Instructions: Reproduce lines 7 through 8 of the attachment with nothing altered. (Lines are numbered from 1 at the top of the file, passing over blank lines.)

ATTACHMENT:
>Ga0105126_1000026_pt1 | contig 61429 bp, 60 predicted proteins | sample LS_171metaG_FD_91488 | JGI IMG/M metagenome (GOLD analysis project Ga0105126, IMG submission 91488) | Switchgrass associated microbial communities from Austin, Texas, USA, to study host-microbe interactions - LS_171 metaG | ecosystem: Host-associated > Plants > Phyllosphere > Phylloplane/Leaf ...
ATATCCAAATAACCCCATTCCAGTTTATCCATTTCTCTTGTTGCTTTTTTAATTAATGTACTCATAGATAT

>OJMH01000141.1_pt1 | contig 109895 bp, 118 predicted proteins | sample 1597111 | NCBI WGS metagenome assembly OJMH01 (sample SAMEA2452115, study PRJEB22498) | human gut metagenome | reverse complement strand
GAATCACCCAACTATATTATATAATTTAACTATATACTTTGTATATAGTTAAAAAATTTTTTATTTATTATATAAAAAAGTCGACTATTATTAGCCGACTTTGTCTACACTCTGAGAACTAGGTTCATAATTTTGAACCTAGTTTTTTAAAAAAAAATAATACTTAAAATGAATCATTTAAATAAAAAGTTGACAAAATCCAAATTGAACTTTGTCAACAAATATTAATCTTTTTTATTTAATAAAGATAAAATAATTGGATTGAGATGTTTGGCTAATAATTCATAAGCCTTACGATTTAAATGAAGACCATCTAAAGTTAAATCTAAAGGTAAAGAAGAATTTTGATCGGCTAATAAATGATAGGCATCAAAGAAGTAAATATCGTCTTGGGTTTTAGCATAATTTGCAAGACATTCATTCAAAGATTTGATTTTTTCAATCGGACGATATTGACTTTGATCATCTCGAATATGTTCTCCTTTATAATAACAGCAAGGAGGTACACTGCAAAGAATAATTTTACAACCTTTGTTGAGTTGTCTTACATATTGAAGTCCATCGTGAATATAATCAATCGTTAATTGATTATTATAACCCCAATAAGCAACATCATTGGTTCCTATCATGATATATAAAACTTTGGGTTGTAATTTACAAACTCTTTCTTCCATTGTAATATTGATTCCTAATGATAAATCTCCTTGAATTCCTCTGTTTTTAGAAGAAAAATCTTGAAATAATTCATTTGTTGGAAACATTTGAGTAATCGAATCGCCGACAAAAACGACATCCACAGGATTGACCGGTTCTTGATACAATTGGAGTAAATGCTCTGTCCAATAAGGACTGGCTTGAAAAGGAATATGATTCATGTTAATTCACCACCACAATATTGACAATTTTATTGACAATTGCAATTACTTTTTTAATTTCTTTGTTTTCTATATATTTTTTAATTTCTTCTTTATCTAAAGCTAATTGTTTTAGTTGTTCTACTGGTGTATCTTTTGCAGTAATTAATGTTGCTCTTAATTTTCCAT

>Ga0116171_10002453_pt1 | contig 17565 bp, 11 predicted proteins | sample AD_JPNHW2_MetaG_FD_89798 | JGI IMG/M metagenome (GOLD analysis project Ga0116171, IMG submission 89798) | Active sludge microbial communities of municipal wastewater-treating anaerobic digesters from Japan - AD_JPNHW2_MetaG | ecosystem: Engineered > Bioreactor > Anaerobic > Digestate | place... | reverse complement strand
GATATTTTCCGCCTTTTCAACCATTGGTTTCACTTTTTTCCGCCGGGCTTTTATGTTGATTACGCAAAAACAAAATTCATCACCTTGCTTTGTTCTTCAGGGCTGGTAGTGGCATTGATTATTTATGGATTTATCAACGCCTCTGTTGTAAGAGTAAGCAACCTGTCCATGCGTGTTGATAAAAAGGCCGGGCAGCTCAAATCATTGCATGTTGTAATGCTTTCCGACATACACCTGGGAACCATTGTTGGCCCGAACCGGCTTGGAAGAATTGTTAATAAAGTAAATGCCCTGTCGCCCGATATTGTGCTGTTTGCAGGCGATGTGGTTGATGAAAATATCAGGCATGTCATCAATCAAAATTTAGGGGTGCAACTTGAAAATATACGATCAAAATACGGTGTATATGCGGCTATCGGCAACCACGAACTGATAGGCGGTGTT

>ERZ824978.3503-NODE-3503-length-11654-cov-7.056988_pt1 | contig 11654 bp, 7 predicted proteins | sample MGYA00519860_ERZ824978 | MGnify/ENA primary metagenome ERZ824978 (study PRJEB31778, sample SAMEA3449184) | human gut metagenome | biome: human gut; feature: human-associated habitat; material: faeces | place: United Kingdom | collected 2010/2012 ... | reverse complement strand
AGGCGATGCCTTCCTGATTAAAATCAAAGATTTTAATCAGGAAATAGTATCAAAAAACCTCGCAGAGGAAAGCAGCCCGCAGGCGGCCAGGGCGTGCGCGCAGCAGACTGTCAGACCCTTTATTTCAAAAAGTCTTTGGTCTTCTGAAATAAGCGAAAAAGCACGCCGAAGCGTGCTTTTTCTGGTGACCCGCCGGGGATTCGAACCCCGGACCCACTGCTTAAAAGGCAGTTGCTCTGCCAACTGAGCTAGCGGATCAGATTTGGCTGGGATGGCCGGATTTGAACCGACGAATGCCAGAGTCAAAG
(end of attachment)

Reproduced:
>ERZ824978.3503-NODE-3503-length-11654-cov-7.056988_pt1 | contig 11654 bp, 7 predicted proteins | sample MGYA00519860_ERZ824978 | MGnify/ENA primary metagenome ERZ824978 (study PRJEB31778, sample SAMEA3449184) | human gut metagenome | biome: human gut; feature: human-associated habitat; material: faeces | place: United Kingdom | collected 2010/2012 ... | reverse complement strand
AGGCGATGCCTTCCTGATTAAAATCAAAGATTTTAATCAGGAAATAGTATCAAAAAACCTCGCAGAGGAAAGCAGCCCGCAGGCGGCCAGGGCGTGCGCGCAGCAGACTGTCAGACCCTTTATTTCAAAAAGTCTTTGGTCTTCTGAAATAAGCGAAAAAGCACGCCGAAGCGTGCTTTTTCTGGTGACCCGCCGGGGATTCGAACCCCGGACCCACTGCTTAAAAGGCAGTTGCTCTGCCAACTGAGCTAGCGGATCAGATTTGGCTGGGATGGCCGGATTTGAACCGACGAATGCCAGAGTCAAAG